Digital Ethics 1: Balancing the risks and rewards
By Subra Suppiah & Florin Rotar March 14, 2016
- No longer adequate for organisations to fulfil compliance and security obligations
- They must move towards implementing a digital ethics framework
FROM Internet banking to purchasing shoes or tickets online, there is a trust equation between the modern consumer and the digital businesses they interact with.
The emergence of digital technologies and the Internet of Things (IoT) is enabling organisations to collect, store and analyse unprecedented amounts of customer data.
The increasing mobile penetration rate and IoT expansion are clear identifiers that the way we do business is fast changing. Today, we can easily make purchases, pay bills and make bookings from just about anywhere.
That amounts to huge sums of data collected from customers by large companies.
However, even with all the automation and insights that digital enables, there is still the expectation among consumers that their personal information will be safeguarded and used appropriately.
For example, you may be comfortable with your car insurance provider tracking your driving habits and rewarding you as a safe driver, but would you feel comfortable with it automatically calling the police if you have an accident? Or arranging for a tow truck? Or moving the next meeting in your calendar because you’re delayed?
Many of us would consider it a breach of ethics for our insurance company to use its access to data to take these actions without our prior consent, even if digital technologies make it possible to do so.
To maintain the trust of customers, it is no longer adequate for organisations to fulfil compliance and security obligations; they must move towards implementing a digital ethics framework.
Ideally, this framework should be developed to define not only how a company innovates and does business with its customers, but also how employee information is used and managed.
What is digital ethics?
In our hyper-connected world, an explosion of data is combining with pattern recognition, machine learning, smart algorithms, and other intelligent software to underpin a new level of cognitive computing.
More than ever, machines are capable of imitating human thinking and decision-making across a raft of workflows, which presents exciting opportunities for companies to drive highly personalised customer experiences, as well as unprecedented productivity, efficiency, and innovation.
However, along with the benefits of this increased automation comes a greater risk for ethics to be compromised and human trust to be broken.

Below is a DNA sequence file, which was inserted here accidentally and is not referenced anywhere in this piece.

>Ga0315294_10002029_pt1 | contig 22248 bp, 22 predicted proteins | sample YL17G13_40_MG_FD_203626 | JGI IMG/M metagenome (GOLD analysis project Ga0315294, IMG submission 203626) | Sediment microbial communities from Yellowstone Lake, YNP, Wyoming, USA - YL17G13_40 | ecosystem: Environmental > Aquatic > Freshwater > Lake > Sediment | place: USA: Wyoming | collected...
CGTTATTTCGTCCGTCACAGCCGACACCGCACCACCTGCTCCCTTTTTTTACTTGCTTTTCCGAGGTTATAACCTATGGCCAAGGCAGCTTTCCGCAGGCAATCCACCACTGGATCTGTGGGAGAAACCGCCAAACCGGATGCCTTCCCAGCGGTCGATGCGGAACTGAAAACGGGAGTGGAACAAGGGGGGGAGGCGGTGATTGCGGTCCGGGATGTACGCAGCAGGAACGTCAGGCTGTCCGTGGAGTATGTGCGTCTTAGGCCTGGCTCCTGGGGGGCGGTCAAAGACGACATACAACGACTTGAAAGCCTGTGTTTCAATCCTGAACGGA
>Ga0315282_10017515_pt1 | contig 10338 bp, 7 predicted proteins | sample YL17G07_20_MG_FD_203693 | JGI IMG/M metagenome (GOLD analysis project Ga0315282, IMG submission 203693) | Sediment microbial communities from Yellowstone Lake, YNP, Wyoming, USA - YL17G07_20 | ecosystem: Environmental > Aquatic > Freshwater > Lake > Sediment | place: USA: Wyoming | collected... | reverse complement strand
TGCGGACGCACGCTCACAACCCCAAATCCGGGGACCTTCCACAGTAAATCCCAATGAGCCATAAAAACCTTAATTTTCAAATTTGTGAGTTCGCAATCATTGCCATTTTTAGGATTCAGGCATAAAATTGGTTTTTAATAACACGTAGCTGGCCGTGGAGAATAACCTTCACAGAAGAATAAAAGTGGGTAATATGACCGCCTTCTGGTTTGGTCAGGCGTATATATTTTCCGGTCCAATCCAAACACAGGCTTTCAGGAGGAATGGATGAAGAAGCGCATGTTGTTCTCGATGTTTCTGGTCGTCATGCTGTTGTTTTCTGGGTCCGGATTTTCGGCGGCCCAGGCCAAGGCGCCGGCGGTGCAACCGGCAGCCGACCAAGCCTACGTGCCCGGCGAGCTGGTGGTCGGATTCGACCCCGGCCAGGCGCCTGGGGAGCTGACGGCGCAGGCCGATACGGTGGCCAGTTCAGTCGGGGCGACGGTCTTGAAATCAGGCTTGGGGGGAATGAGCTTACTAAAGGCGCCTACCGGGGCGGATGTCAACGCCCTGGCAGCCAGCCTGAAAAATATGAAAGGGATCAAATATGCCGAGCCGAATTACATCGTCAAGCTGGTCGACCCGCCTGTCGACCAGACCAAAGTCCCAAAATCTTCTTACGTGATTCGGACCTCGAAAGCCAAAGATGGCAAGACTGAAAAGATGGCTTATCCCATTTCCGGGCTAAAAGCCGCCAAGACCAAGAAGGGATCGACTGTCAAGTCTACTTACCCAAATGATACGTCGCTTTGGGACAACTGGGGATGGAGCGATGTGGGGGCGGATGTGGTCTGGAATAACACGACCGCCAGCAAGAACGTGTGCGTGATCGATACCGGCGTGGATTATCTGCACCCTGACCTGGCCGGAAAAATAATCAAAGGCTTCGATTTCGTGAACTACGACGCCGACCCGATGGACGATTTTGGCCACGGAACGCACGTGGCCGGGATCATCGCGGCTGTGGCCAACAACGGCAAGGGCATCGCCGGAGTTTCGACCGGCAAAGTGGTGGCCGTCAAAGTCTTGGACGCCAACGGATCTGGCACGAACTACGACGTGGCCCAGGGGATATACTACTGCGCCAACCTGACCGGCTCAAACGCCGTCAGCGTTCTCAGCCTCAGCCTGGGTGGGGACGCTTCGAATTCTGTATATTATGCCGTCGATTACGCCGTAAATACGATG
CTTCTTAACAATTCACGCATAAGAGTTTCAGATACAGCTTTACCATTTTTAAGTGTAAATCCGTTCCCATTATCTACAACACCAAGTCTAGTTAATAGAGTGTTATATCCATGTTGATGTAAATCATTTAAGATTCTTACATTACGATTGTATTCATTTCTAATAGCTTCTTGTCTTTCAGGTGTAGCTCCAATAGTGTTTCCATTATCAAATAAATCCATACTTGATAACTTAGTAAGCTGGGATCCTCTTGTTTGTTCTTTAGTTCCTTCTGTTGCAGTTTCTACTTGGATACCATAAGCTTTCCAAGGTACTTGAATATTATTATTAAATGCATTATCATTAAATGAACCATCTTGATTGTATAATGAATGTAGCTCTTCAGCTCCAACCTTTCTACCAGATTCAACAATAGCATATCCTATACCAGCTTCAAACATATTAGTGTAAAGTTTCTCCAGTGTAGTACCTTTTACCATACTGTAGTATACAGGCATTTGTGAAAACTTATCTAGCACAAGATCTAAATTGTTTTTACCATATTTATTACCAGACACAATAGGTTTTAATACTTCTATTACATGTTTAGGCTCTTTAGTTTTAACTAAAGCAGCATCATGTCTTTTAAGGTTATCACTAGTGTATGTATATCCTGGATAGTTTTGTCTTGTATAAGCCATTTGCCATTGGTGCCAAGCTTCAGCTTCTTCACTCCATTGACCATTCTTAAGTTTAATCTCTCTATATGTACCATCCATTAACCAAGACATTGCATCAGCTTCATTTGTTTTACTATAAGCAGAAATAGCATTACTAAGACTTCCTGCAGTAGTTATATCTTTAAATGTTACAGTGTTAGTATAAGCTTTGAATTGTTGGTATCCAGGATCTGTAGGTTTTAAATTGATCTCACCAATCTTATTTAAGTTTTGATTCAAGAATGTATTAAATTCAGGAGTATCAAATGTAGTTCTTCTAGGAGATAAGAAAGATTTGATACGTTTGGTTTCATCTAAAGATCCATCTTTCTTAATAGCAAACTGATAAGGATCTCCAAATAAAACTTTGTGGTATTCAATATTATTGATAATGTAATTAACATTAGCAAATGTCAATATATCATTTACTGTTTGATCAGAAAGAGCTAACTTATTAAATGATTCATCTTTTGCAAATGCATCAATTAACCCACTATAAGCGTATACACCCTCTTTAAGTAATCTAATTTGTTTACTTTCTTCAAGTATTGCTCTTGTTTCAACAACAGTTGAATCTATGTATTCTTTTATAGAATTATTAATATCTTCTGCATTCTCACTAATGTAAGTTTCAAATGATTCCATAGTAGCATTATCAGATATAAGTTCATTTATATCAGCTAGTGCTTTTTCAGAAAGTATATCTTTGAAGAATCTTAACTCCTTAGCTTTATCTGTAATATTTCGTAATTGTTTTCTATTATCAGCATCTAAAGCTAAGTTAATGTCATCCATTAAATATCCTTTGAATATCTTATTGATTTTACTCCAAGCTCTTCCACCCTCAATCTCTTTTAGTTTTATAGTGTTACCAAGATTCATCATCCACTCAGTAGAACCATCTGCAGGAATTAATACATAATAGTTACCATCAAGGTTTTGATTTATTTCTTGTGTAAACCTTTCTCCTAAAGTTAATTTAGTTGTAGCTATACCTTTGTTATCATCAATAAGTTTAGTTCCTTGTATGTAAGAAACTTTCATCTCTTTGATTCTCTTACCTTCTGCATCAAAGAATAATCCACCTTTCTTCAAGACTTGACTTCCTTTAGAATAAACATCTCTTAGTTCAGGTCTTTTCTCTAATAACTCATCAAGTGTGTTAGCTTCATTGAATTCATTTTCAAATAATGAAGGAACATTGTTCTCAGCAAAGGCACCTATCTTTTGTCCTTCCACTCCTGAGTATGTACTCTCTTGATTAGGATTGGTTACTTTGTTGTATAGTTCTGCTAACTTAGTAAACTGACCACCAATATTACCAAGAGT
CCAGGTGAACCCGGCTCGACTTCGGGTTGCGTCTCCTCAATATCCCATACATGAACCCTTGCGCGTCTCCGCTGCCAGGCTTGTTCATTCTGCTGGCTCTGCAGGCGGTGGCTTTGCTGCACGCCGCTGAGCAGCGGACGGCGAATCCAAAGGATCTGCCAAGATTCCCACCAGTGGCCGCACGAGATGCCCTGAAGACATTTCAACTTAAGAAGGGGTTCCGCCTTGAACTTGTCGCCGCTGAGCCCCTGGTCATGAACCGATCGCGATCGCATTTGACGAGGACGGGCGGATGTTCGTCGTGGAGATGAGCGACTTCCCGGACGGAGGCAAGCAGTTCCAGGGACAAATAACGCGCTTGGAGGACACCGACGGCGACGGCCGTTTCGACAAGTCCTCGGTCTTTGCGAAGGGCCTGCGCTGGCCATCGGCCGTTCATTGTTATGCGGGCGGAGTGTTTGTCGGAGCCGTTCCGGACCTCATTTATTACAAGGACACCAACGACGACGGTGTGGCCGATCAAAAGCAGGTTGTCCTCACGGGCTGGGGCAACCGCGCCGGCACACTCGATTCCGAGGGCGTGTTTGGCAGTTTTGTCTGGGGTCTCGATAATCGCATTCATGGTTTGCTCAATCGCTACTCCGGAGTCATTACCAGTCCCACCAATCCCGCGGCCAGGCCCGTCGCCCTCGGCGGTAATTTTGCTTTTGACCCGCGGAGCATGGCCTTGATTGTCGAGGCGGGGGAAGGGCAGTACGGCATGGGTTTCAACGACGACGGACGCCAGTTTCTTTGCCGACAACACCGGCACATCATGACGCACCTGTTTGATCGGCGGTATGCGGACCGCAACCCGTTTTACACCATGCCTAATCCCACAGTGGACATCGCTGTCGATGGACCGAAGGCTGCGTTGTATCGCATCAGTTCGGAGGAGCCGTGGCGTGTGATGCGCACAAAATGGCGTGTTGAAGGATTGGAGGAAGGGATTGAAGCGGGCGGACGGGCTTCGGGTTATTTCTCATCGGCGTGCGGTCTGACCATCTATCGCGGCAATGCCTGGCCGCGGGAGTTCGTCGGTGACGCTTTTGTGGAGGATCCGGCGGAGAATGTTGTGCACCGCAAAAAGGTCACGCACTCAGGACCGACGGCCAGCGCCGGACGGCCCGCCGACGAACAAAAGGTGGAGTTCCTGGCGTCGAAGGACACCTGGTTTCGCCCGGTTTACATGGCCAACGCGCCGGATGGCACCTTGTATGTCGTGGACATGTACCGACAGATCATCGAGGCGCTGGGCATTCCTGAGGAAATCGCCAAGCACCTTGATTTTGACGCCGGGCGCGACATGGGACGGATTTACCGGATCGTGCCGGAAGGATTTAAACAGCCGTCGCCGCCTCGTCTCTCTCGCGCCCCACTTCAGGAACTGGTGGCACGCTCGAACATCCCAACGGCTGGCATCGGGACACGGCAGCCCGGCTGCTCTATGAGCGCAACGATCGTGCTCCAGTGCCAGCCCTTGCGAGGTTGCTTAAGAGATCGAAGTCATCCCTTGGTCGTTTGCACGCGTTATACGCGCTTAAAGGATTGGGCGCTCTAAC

According to Gartner, digital ethics is the system of values and principles a company may embrace when conducting digital interactions between businesses, people and things (Gartner, Digital Humanism Makes People Better, Not Technology Better, 2015).
Digital ethics sits at the nexus of what is legally required; what can be made possible by digital technology; and what is morally desirable.
As digital ethics is not mandated by law, it is largely up to each individual organisation to set its own innovation parameters and define how its customer and employee data will be used.
A more humanist approach is typically needed for digital ethics than other governance frameworks. There is no one-size-fits-all approach, so the key for organisations is to assess the ethical implications of data usage from the perspective of their customers.
Each organisation must consider its own customers and what they would find to be an acceptable use of data and technology to deliver products and services. These expectations will differ from industry-to-industry, region-to-region, and country-to-country.
Expectations will also likely differ for online interactions versus human interactions. For example, would a customer be comfortable with store associates and bank clerks recommending products and services in the real world based on behaviours that cookies have tracked online?
Conversely, would a customer be comfortable receiving a bad health prognosis digitally, rather than from a human?
Failure to appropriately assess data ethics considerations will put the reputations of businesses at significant risk in the digital economy.
Similarly, in our increasingly hyper-connected and data-dense society, the ethical usage and management of employee data will be a priority for companies looking to attract and retain the best digital talent.
Embracing digital ethics
A digital ethics framework should facilitate consideration of what is morally desirable for the customer, not just what is possible with technology or legally permissible.
For most organisations, the first step in the process is building awareness of what digital ethics is, and educating stakeholders and employees that it is not the same as compliance, privacy, or security.
The next step is to establish the digital ethics parameters for the organisation, based on what is acceptable to its own customers.
Two main dimensions need to be considered: Risk and cultural acceptance. Consider not only whether ideas for translating data insights to new and improved products and services are possible, but also whether they are the ‘right’ thing to do from the perspective of the customer.
Effective matching of this risk and reward in digital decision-making is critical to keeping a high level of interaction and trust with customers.
To achieve that, a critical new job role as a digital humanist is beginning to emerge. This role will be instrumental to advocate for customer and employee expectations in digital innovation projects.
This advocacy will maintain the ethics of new technology innovations while also improving user experience and design.
Next Week: The digital humanist
Subra Suppiah is country manager of Avanade Malaysia and Florin Rotar is Avanade’s Digital global portfolio lead.
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